Whenever I see a turtle, I always wonder how old it might be and compare it to events in my life. Most age ranges provided for wild creatures are speculative and based on captive animals or hard data collected from tagged wild animals. A bog turtle tagged in 1974 and estimated to be about 30 plus years at the time was again found in 2017, which places its estimated age at around 65 – 70 years old! That age range allows young and old to ponder what was going on in their life at any point in that turtle’s parallel life.
Thirty something years ago when that turtle burrowed deep into the mud to hibernate, my daughter was born in Muhlenberg hospital. A local hospital named after the son of the discoverer of the bog turtle, aka Muhlenberg turtle. The legislation to proclaim the bog turtle the official state reptile was co-sponsored by Kip Bateman of Branchburg. It would be a further coincidence to find and report the discovery of a bog turtle community within Branchburg!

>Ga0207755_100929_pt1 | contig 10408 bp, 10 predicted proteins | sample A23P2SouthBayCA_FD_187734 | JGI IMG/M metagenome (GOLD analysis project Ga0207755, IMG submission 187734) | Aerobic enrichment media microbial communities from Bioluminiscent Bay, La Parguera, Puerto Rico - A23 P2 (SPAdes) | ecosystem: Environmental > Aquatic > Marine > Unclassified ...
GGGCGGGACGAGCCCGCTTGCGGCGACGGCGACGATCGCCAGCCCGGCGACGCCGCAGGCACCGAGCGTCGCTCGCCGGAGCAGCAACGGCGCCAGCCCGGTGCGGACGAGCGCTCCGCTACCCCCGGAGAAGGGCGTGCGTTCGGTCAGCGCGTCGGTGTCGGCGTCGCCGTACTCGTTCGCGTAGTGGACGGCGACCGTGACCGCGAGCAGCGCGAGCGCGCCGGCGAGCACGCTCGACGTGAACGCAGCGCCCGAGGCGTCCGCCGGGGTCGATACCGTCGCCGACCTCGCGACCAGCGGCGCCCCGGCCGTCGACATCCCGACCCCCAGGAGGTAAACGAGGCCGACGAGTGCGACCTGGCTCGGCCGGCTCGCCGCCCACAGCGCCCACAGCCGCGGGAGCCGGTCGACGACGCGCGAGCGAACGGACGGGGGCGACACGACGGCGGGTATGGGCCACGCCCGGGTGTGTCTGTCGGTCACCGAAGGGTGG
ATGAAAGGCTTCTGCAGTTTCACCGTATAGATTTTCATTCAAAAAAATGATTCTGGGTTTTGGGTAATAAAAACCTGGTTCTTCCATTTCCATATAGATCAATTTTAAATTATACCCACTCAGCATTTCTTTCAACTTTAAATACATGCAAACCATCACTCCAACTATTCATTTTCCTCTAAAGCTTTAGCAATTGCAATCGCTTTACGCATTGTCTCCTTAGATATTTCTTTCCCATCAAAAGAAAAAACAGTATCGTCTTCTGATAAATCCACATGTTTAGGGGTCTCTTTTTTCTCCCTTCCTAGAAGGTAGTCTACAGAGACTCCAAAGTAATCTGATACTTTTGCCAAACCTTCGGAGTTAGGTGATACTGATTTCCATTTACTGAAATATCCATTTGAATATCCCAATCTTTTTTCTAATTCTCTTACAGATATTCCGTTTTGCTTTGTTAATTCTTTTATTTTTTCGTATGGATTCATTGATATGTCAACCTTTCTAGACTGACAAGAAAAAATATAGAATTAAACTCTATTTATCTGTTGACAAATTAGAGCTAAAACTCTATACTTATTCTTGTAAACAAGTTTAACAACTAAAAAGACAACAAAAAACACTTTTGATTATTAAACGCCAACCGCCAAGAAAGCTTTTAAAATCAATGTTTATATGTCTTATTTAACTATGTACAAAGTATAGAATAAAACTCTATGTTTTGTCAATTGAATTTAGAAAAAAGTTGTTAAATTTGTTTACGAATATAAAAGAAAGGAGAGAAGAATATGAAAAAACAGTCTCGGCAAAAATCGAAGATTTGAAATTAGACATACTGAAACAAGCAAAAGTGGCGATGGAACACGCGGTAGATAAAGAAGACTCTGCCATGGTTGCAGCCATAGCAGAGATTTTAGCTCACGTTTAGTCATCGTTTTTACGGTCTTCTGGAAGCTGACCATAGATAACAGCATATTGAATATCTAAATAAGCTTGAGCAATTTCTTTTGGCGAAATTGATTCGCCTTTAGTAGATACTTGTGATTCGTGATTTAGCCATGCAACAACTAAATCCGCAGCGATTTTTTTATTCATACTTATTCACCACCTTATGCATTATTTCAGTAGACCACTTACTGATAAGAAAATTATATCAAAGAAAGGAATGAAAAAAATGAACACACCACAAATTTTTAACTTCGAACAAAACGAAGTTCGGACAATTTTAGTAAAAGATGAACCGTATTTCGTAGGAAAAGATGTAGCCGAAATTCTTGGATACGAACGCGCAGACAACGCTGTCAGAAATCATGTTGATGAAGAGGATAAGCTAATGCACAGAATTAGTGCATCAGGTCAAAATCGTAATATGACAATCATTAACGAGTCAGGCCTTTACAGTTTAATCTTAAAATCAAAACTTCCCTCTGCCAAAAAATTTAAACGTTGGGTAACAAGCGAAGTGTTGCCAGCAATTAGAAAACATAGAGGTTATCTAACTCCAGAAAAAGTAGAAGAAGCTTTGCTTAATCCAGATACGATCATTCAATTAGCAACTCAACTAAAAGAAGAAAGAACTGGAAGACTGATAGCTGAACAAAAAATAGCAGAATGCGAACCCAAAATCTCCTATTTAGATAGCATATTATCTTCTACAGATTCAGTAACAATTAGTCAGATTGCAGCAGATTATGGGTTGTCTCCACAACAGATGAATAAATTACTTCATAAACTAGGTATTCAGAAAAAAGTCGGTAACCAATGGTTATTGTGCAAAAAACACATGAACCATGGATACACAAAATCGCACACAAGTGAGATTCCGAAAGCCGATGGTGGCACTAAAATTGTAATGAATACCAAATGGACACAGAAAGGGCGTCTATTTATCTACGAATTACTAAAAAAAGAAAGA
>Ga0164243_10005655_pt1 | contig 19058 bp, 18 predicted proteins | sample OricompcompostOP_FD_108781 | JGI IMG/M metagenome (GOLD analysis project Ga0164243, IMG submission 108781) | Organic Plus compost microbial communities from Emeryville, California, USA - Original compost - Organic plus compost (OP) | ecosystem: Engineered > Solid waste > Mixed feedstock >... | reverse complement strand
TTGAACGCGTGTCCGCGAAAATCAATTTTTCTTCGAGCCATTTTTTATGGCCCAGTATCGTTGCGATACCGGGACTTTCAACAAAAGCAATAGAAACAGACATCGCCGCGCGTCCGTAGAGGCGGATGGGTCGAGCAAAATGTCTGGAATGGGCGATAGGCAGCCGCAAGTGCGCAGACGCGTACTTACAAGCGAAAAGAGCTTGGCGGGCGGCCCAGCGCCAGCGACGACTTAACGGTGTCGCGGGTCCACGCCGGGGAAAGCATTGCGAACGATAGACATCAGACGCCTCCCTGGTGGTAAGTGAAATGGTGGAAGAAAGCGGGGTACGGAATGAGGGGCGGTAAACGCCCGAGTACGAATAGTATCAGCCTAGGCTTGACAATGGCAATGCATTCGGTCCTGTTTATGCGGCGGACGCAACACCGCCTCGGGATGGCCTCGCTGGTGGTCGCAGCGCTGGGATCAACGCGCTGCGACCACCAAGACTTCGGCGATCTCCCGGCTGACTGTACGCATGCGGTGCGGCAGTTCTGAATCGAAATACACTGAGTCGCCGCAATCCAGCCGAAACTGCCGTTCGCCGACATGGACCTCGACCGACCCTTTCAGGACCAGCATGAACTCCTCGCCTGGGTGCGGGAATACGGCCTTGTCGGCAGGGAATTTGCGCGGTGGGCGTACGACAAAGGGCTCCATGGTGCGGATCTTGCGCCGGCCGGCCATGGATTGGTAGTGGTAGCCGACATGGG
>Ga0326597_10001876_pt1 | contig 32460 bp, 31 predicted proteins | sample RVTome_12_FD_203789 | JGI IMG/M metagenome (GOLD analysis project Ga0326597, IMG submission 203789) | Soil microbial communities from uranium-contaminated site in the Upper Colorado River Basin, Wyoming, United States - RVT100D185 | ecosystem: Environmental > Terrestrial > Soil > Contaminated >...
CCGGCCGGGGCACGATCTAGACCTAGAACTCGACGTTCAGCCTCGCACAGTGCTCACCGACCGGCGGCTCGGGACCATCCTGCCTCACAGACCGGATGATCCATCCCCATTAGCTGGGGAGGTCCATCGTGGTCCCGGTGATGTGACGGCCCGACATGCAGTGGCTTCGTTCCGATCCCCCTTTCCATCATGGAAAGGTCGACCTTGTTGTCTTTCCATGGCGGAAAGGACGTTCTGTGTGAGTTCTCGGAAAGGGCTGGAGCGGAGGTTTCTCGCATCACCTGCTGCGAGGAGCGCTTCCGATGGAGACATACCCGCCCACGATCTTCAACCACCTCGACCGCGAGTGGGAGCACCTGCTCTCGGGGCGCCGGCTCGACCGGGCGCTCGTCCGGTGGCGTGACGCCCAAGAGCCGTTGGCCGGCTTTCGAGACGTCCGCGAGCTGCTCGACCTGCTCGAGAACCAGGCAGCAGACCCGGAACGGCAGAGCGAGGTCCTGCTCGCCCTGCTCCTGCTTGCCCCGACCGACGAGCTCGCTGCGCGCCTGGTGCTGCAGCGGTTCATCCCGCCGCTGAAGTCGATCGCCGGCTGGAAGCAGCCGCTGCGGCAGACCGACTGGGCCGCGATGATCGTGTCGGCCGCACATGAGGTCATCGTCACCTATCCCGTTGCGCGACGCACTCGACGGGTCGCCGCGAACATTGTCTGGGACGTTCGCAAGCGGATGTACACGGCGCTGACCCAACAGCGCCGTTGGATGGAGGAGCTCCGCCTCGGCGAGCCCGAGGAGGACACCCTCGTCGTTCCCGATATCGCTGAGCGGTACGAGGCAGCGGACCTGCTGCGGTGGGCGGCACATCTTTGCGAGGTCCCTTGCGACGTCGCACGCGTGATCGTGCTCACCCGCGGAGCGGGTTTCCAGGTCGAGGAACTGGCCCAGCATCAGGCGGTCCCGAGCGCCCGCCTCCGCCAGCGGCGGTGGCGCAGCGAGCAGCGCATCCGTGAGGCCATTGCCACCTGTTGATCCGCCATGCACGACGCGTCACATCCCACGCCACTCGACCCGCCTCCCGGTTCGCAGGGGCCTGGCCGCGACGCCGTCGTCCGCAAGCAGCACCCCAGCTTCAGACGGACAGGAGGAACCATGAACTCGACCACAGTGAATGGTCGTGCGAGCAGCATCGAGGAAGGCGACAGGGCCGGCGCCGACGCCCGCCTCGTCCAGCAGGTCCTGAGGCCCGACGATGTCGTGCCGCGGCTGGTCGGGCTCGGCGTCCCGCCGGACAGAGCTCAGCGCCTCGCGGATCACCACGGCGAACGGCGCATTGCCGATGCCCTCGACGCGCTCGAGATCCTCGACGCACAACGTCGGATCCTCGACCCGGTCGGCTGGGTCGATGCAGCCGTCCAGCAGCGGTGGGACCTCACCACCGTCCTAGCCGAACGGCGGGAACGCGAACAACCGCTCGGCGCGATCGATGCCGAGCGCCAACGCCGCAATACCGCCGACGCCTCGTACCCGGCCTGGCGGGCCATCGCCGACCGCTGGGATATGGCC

Author Joe Mish has been running wild in New Jersey since childhood when he found ways to escape his mother’s watchful eyes. He continues to trek the swamps, rivers and thickets seeking to share, with the residents and visitors, all of the state’s natural beauty hidden within full view. To read more of his writing and view more of his gorgeous photographs visit Winter Bear Rising, his wordpress blog. Joe’s series “Nature on the Raritan, Hidden in Plain View” runs monthly as part of the LRWP “Voices of the Watershed” series. Writing and photos used with permission from the author.